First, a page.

The mother of the Texas teenager who famously used the "affluenza" defense while on trial in connection with a deadly car crash was set to leave prison Tuesday after posting a sharply reduced bond.
Tarrant County Sheriff said late Monday that Tonya Couch would be released the following morning "barring any unseen delays." Earlier Monday, a judge had lowered Couch's bond from $1 million to $75,000.
Couch will be required to wear an electronic ankle monitor and remain at the home of her 29-year-old son Steven McWilliams, except for appointments with her doctor and lawyer.
"I want her at her son's home, and that's where I want her to stay," said State District Judge Wayne Salvant, who also ordered Couch to pay nearly $3,200 in restitution to the sheriff's office for the cost of transporting her back to Texas from Los Angeles.
The 48-year-old woman is charged with hindering the apprehension of a felon after she and her son, Ethan Couch, were caught in a Mexican resort city. Ethan, 18, killed four people in a 2013 crash and was facing allegations that he violated his probation.
Authorities say Tonya Couch took $30,000 and fled with Ethan to Mexico out of fear that her son would be put behind bars for violating his probation. The two were caught Dec. 28 in Puerto Vallarta, Mexico. Tonya Couch was brought back to Texas last week after first being taken to Los Angeles. Ethan Couch remains in a Mexico City detention facility, where he is contesting his extradition.
Salvant said he understood prosecutors' concerns that Couch might flee again, but that the charge against her, while a third-degree felony, wasn't serious enough to merit a $1 million bond.
Ethan Couch was 16 and driving at three times the legal intoxication limit for adult drivers when he rammed a pickup truck into a crowd of people trying to help stranded motorists on the side of a North Texas road. Four people were killed in the June 2013 wreck.
A juvenile court judge gave the teen 10 years' probation, outraging prosecutors who had called for him to face detention time. The case drew widespread derision after an expert called by Ethan Couch's lawyers argued he had been coddled into a sense of irresponsibility by his wealthy parents, a condition the expert called "affluenza."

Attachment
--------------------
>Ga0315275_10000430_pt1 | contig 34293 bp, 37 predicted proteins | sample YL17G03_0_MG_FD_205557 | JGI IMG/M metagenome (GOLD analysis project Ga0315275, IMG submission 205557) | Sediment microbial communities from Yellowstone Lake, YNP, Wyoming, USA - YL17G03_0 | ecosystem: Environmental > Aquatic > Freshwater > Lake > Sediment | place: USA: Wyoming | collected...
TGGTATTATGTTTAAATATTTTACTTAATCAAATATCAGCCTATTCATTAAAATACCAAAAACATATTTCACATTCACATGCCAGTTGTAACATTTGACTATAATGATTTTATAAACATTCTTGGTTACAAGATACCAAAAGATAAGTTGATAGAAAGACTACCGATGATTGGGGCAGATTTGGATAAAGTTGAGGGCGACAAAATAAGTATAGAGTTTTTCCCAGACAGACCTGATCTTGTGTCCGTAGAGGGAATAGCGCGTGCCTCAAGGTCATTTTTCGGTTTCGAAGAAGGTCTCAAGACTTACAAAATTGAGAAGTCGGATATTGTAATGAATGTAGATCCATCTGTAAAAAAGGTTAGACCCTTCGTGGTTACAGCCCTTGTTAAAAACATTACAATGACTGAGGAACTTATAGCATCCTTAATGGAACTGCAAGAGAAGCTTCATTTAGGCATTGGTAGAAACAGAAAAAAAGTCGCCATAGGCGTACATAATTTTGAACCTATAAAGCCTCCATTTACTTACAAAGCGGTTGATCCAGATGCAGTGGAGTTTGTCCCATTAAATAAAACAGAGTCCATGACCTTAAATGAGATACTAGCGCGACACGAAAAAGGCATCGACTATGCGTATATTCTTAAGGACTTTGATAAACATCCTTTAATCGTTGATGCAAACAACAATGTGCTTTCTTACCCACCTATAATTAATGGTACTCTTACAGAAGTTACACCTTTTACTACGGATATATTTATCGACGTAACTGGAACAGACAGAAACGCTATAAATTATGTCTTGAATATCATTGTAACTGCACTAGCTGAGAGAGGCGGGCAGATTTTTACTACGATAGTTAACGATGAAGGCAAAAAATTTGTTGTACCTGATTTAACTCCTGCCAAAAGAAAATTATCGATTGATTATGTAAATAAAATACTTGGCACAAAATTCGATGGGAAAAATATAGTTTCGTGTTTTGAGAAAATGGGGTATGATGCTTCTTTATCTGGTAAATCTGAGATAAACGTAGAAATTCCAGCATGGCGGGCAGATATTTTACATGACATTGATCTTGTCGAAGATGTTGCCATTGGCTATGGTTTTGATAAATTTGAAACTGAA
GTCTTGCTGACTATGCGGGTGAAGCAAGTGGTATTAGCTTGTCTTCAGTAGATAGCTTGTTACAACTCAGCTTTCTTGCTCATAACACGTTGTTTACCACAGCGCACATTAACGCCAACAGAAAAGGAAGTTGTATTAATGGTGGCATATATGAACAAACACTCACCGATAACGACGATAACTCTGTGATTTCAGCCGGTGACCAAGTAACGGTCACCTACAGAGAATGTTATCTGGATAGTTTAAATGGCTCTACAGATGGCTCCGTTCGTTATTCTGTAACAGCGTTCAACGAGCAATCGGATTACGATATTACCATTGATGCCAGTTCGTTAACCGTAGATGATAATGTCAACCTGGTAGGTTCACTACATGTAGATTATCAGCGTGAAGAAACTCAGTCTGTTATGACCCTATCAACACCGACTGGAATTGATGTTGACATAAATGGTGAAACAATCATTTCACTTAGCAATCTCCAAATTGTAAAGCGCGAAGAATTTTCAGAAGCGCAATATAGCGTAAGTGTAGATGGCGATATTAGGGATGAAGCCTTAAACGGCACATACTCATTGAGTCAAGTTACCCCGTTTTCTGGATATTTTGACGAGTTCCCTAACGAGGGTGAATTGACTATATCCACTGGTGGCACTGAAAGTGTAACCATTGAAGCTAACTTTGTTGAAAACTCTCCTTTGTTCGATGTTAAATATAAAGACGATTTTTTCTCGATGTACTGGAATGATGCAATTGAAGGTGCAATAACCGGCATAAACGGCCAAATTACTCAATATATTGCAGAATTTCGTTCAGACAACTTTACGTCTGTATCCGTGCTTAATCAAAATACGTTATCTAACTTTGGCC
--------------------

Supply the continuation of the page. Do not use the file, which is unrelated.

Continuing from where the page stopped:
Despite all of the previous testimony about the teen's wealthy upbringing, his mother's attorneys argued she had few assets to her own name and couldn't pay the cost of a $1 million bond.
McWilliams testified Monday that his mother's bank account had been frozen by a court order and he wasn't able to access it. He also told a prosecutor upon questioning that he wouldn't have been surprised to have seen $100,000 from the sale of a house in the account.
Tonya Couch is separated from Fred Couch, Ethan's father, who owns a suburban Fort Worth business that does large-scale metal roofing. According to an arrest warrant, Tonya Couch is accused of telling Fred Couch that he would never see her or Ethan again before fleeing.
McWilliams testified that Fred Couch was "fairly adamant" he wasn't going to give her money.
Tarrant County criminal investigator Darran Gabbert testified Monday that Tonya and Ethan Couch had a "planning meeting" with several other people before leaving for Mexico. One person at that meeting was a teen who was in Ethan Couch's truck at the time of the crash, Gabbert said.
Gabbert said that teen's attorney had contacted him to say the teen had Ethan Couch's driver's license and a credit card. The teen didn't have his own ID, however, Gabbert said.
Tonya and Ethan Couch were found a few weeks after disappearing. Authorities say they were able to track them after the two ordered a pizza.
A Texas magistrate on Friday signed an order to examine Tonya Couch for "mental illness and mental retardation." The order said the court determined there was reasonable cause to believe she "has a mental illness or is a person with a mental retardation."
The Associated Press contributed to this report.